Global News Journal

Beyond the World news headlines

from Reuters Editors:

Back in Baghdad, the differences abound

US military helicopter flys over the Baghdad Green Zone The last time I flew into Baghdad airport was in January 1991. It was just before the cruise missile attacks on the city at the start of the operation to retake Kuwait from Saddam Hussein's occupying forces. I came by commercial flight again this week, but to a different Iraq. It's an Iraq where Saddam-era tyranny has been decentralised, messianic U.S. policy experimentation has fallen flat on its face and violence, crime and hardship are the bedrock of ordinary existence.

How you arrive affects your opinion of a city. In 1991 I was picked up by my driver, Haji Qata, whose job was to steer me away from stories and inform on me to Saddam's secret police when necessary. He drove me to the relative comfort of the Al Rasheed hotel, a prime vantage point when the bombing began. When I arrived in April 2003 it was in the back of a U.S. Marine armoured personnel carrier that had been both home and transport during three weeks of mobile warfare along the road from Kuwait to Baghdad.

This time I needed an armed escort that travelled at speed into the city, along a highway lined with concrete blast walls and sniper screens, bouncing over the ruts left by roadside attacks launched from rival sectarian suburbs. Baghdad is not less militarised than in 2003 when the invasion force swept through the city, blowing up armaments dumped in city parks. Iraqi police, local security guards, militia forces and U.S. military swarm the streets. Helicopters thud across the skies. The effect is unnerving rather than reassuring. The security blanket has stifled street warfare in recent months, I'm told, but the threat of kidnap, criminal or sectarian, remains vivid.

In 1991 large sections of Baghdad, a city of seven million people, were off-limits to foreigners; secret districts were reserved for Saddam and his Baathist elite working in ministries and palaces behind high walls and screens of palm trees. Now the foreigners have the privileges. We drove through elaborate systems of roadblocks into the Green Zone, the vast section of the city walled off to ordinary Iraqis and reserved for politicians, civil servants and the legions of expatriates who sustain the foreign military endeavour here. The U.S. embassy is housed in a former Republican Guard palace built in chintzy opulence, all mirrored tiles, gilt door panels and marble. Military hospitals, private security armies, helicopter airports and large Saddamite monuments are enclosed within the walls of this Forbidden City. Five years of bruising reversals have sucked some of the fantastical arrogance out of the occupiers of this Oz, so memorably described by Rajiv Chandrasekaran in his book "Imperial Life in the Emerald City." But on a first view the scale of the enclosure shocked me.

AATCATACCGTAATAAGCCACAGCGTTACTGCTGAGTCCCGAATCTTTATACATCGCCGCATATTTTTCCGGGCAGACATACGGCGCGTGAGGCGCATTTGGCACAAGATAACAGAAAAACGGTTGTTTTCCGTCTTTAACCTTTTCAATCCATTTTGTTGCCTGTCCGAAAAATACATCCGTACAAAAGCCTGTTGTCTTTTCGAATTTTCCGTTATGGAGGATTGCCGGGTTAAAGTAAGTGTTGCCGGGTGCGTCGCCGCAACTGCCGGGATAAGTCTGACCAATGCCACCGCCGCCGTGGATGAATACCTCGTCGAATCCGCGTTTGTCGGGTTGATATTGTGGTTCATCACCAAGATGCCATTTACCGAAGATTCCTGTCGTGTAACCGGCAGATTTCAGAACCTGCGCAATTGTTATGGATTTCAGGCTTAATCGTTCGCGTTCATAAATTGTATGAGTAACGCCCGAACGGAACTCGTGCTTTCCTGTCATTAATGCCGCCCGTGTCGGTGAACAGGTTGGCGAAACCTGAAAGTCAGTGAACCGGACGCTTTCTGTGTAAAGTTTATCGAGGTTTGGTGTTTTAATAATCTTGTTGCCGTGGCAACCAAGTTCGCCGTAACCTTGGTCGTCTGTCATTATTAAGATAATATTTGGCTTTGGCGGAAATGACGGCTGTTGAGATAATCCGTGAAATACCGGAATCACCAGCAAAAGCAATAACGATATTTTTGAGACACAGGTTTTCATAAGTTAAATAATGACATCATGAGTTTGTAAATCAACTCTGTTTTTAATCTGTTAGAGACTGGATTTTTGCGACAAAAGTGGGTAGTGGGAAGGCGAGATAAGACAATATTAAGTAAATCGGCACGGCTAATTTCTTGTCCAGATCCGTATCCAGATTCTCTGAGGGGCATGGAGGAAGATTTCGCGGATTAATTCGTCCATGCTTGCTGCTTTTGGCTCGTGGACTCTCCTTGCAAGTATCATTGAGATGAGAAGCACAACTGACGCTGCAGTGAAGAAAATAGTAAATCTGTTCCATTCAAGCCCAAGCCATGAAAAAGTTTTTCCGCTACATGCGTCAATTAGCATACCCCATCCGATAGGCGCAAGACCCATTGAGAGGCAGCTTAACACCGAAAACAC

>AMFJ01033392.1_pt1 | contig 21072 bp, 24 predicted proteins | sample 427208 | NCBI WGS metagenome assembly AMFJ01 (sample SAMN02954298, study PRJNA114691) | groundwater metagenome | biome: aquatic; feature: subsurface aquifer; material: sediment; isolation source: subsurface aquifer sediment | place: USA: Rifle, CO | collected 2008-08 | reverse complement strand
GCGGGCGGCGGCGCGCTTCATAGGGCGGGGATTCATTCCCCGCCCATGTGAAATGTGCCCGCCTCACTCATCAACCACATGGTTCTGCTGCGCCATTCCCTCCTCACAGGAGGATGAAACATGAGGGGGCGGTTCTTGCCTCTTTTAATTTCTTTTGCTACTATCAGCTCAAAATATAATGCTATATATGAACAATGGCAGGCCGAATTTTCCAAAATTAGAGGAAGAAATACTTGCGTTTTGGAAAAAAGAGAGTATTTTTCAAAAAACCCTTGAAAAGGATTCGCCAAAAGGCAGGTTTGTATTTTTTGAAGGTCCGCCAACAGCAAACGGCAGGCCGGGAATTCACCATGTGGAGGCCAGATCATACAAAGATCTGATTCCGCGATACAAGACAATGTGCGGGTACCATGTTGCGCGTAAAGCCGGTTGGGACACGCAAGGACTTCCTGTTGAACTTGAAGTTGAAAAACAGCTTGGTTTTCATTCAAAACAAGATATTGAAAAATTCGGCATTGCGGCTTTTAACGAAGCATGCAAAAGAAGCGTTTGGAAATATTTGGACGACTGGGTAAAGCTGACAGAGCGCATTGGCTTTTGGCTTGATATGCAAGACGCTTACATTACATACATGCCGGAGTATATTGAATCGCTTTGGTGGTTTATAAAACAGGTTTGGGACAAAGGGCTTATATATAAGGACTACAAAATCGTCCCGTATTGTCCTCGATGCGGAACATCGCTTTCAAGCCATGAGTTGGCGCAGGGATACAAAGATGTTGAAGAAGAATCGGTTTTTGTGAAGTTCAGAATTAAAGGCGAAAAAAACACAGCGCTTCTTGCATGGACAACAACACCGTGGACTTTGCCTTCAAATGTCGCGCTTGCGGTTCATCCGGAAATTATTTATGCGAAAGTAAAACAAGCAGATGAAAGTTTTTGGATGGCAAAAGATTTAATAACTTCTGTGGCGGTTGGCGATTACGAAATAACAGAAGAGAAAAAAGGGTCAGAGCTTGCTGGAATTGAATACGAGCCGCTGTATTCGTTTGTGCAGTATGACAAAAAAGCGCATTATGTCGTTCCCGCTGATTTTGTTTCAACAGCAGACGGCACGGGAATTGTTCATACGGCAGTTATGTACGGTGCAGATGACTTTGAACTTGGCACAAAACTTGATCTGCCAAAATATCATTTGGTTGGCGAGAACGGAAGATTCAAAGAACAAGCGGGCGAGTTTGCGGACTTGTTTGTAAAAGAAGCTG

from Pakistan: Now or Never?:

Pakistan poll and the voice from the past

Posters of Benazir BhuttoThe Pakistan election campaign has been so muted until now that from the outside it can be hard to believe it's really happening. So plaudits to Pakistan Politics  for posting the TV ads of the main political parties. The Pakistan Policy Blog  provides a summary of the ads, though you don't need to understand the language to get the drift.

 Former prime minister Nawaz Sharif

The Pakistan Muslim League (N) of Nawaz Sharif relies heavily on projecting his personality, the footage of the former prime minister interspersed with pictures of a lion.

Iraq haunts U.S. in Munich

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At the Munich Conference on Security Policy back in 2003, Joschka Fischer stared down Donald Rumsfeld and told him what he thought about Washington’s case for invading Iraq.

“I am not convinced. That is my problem,” the feisty German foreign minister told a glaring Pentagon chief.

U.S. General uses soccer to sell Afghan mission to Europeans

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Gen. John Craddock, NATO’s supreme allied commander, Europe, surprised American reporters by using soccer to explain his problems in Afghanistan.

Craddock,  a four-star U.S. Army general, says he does not have as many troops as he needs and too many nations place restrictions on how their soldiers can operate.

Beer, sausages … and defence

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It is ironic that one of the world’s foremost gatherings on defence and diplomacy takes place in the city linked to one of the most colossal gaffes in the history of statesmanship.

Perhaps the great and good who make the annual trip to the Munich Conference on Security Policy shudder to recall that here was where major powers signed a 1938 pact with Nazi Germany that merely emboldened Hitler in his quest for European domination.

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